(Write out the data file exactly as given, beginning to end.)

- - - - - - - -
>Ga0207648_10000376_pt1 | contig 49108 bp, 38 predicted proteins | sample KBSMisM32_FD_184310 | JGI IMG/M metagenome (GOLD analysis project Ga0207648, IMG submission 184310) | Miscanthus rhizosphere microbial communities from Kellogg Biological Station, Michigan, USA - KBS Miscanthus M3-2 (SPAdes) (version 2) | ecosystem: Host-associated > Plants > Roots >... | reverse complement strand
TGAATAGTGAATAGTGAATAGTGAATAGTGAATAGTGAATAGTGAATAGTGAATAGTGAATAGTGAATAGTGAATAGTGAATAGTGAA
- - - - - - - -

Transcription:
>Ga0207648_10000376_pt1 | contig 49108 bp, 38 predicted proteins | sample KBSMisM32_FD_184310 | JGI IMG/M metagenome (GOLD analysis project Ga0207648, IMG submission 184310) | Miscanthus rhizosphere microbial communities from Kellogg Biological Station, Michigan, USA - KBS Miscanthus M3-2 (SPAdes) (version 2) | ecosystem: Host-associated > Plants > Roots >... | reverse complement strand
TGAATAGTGAATAGTGAATAGTGAATAGTGAATAGTGAATAGTGAATAGTGAATAGTGAATAGTGAATAGTGAATAGTGAATAGTGAA